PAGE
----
Dr George Fazekas is a Senior Lecturer at QMUL in the Centre for Digital Music. He is a co-investigator of the AIM CDT responsible for researcher development training and taught curriculum. His research focusses on semantic audio technologies at the confluence of audio signal processing, machine learning and ontology / knowledge-based reasoning, as well as their applications to creative music production, semantic web and music data science. He has published over 130 papers in the fields of Music Information Retrieval, Semantic Audio, Semantic Web and Deep Learning, including an award-winning ISMIR paper on transfer learning. He was QMUL’s Principal Investigator of the €2.9M EU/H2020 funded AudioCommons project, developing technologies to facilitate the use of Creative Commons audio in music, media and games production. He was CI of three Semantic Media funded projects looking at, for instance, the use of semantic audio technologies in intelligent music production, co-author of the £5.2M ‘FAST IMPACt’ (Fusing Audio and Semantic Technologies for Intelligent Music Production and Consumption) Programme Grant, and the £245k Making Musical Mood Metadata (InnovateUK) projects, where he worked with BBC R&D to create mood-based music recommendation systems. His work was demonstrated at large public events including BBC Sound Now and Next, Digital Shoreditch 2015 and the SONAR+D 2016 music festival in Barcelona, Spain. He has run trials of mood-driven musical improvisation at the exhibitronic#2 festival in France (2012) and two events at the Barbican centre in 2014 with over 150 and 70 active participants and hundreds more in the audience. He was Chair of ISWC SAAM 2018 and IEEE ISAI 2018 workshops. He was general chair of the Intl. Audio Mostly conference (ACM-SIGCHI in-coop., 2017), papers co-chair of the AES 53rd Semantic Audio conference (2014), guest editor of two Journal of the Audio Engineering Society (JAES) issues, as well as guest editor for Applied Sciences and the Journal of Web Semantics. He is a member of the IEEE, ACM and AES, serving on the Semantic Audio Analysis Technical Committee (TC-SAA) as well as the Audio Mostly steering committee. More information about his research, projects and teaching can be found at: http://semanticaudio.net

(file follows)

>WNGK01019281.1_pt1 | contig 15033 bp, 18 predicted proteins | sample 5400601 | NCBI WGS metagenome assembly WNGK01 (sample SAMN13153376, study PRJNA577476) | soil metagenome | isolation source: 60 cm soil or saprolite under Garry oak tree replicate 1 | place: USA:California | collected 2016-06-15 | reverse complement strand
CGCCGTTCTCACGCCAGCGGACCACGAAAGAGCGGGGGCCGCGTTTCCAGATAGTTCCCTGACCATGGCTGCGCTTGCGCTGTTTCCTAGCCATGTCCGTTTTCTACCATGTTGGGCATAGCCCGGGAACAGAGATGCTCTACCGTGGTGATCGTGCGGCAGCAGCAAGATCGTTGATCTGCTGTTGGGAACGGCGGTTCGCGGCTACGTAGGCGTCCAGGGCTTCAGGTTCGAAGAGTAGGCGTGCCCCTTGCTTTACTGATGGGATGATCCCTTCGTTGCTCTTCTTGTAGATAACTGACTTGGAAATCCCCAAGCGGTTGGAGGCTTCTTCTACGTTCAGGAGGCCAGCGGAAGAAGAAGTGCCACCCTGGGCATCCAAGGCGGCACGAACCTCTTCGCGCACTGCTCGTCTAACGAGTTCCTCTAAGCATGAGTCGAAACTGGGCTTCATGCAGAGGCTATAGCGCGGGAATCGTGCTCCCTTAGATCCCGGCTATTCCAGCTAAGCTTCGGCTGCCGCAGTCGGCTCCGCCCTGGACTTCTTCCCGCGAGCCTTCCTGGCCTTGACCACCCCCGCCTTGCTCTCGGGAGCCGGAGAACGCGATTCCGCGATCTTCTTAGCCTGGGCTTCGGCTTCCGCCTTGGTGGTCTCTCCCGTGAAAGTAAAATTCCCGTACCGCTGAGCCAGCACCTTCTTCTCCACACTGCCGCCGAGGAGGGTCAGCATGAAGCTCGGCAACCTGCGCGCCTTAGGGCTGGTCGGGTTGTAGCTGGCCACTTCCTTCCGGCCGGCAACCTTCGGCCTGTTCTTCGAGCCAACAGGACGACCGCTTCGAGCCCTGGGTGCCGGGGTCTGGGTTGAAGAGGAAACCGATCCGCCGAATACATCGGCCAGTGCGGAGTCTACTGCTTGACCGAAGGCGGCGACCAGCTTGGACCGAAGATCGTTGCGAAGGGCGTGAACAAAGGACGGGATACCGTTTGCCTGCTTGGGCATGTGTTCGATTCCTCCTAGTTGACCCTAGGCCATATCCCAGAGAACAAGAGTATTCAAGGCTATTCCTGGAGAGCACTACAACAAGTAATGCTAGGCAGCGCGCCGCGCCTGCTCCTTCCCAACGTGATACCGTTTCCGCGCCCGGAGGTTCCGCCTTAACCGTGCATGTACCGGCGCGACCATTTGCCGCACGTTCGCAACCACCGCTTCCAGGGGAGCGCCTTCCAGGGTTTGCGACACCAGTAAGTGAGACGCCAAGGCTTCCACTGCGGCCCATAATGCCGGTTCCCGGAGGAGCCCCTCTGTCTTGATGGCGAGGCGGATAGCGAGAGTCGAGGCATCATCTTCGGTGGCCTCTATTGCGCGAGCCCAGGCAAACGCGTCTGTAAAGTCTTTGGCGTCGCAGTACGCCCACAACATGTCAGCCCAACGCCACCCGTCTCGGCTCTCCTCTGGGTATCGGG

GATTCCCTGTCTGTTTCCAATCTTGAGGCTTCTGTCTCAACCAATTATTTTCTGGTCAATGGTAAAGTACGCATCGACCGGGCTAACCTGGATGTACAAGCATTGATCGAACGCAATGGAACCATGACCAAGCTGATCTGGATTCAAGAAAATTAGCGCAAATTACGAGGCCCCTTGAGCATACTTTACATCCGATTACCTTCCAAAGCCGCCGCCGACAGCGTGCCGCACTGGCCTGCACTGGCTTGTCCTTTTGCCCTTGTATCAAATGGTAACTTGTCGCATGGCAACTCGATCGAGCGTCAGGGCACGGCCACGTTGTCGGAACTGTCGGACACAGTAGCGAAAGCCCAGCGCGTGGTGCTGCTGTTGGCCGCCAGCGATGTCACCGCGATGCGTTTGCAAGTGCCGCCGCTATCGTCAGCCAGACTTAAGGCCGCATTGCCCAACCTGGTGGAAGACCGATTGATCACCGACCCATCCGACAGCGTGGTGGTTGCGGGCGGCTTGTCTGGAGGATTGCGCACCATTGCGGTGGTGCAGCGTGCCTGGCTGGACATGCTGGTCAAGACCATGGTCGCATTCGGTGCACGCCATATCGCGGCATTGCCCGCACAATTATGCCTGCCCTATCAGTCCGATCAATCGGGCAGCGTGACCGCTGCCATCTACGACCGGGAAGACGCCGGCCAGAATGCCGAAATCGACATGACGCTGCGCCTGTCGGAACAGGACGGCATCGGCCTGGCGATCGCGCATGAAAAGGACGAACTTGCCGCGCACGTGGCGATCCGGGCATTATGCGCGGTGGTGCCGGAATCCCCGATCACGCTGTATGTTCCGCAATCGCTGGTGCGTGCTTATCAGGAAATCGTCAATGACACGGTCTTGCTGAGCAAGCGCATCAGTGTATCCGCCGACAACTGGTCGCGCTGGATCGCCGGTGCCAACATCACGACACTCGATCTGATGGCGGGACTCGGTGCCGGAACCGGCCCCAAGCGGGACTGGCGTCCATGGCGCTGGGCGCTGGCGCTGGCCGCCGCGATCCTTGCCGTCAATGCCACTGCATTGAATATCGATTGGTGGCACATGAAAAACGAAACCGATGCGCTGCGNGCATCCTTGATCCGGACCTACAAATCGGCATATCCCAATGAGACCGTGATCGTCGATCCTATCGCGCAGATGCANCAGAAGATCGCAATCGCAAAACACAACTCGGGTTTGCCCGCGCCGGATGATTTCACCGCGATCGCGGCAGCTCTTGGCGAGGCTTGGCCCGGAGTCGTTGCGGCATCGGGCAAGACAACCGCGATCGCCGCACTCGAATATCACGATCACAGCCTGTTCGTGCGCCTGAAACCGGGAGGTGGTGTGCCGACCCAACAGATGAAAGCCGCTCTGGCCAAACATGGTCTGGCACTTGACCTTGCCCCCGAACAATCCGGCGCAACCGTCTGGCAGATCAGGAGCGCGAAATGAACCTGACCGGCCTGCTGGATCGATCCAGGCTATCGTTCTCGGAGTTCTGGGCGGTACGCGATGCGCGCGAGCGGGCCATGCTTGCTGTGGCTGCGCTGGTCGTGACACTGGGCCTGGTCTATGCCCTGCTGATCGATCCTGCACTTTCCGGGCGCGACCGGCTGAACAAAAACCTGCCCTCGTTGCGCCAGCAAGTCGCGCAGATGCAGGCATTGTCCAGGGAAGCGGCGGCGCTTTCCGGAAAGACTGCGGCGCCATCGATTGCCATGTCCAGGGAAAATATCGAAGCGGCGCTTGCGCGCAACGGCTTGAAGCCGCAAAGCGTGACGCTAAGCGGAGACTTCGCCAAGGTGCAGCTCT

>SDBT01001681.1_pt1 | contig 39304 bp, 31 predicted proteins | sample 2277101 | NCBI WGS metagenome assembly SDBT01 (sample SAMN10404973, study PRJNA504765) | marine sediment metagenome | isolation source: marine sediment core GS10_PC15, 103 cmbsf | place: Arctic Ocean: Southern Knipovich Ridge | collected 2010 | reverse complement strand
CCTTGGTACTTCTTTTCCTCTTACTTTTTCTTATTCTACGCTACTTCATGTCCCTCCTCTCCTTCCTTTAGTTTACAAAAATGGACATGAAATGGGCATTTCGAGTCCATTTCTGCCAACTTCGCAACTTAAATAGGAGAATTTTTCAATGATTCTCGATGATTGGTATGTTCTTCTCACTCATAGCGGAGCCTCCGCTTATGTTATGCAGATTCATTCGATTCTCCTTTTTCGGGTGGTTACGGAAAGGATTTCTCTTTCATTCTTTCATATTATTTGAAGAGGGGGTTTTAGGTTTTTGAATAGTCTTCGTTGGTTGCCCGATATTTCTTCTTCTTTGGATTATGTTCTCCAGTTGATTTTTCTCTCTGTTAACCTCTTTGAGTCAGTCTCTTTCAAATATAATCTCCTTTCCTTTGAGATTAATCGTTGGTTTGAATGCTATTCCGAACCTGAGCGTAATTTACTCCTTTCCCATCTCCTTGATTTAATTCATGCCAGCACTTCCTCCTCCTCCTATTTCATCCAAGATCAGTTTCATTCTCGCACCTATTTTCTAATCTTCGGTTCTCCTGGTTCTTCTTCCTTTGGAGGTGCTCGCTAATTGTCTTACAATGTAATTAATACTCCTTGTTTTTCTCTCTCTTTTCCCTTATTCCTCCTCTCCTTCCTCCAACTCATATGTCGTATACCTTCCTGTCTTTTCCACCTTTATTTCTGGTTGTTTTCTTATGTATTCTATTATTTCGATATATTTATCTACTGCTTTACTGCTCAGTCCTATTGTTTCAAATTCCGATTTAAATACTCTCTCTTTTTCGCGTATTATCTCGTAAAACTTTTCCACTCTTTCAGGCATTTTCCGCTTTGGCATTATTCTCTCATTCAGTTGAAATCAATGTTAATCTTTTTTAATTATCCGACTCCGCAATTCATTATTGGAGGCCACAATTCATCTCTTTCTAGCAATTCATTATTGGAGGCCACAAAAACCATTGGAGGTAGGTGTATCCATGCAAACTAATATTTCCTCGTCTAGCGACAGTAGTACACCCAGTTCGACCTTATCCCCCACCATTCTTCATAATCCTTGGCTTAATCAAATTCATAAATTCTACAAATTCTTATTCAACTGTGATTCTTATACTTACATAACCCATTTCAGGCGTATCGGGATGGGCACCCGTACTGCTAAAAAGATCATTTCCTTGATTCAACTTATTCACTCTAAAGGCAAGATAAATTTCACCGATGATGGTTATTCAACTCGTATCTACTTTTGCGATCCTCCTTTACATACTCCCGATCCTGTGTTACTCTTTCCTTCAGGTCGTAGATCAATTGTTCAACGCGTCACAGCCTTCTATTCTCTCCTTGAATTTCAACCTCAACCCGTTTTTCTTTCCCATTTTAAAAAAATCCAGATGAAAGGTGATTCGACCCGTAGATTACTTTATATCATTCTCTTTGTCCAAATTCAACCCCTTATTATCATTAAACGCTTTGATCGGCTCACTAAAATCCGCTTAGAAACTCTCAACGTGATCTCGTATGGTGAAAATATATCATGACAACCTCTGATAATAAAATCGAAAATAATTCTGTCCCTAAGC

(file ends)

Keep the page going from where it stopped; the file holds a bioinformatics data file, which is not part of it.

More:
Andrew McPherson is a Reader in Digital Media in the Centre for Digital Music. A composer (PhD U.Penn.) and electronic engineer (MEng MIT), he leads the Augmented Instruments Laboratory (http://instrumentslab.org), a research team working on digital musical instruments, embodied interaction and embedded hardware systems. He holds an EPSRC Fellowship (“Design for virtuosity”) which explores creating new instruments that repurpose the existing expert skills of trained performers. Commercial spinouts from his lab include Bela (http://bela.io), an open-source embedded hardware platform for creating interactive audio systems, and TouchKeys (http://touchkeys.co.uk), an augmented keyboard using finger position on the key surfaces to enable novel forms of musical control.
Educated in experimental psychology and artificial intelligence at the Universities of Oxford and Edinburgh, Marcus Pearce received his PhD from City, University of London, before continuing as a post-doctoral research fellow at Goldsmiths and University College London (UCL). He is currently Senior Lecturer in Sound and Music Processing at Queen Mary University of London where he is the leader of the Music Cognition Lab and co-director of the EEG Laboratory. He has published widely on computational, psychological and neuroscientific approaches to music cognition, with a focus on learning the syntax of musical styles, predictive processing of musical structure, and aesthetic experiences of music.
For more information click here.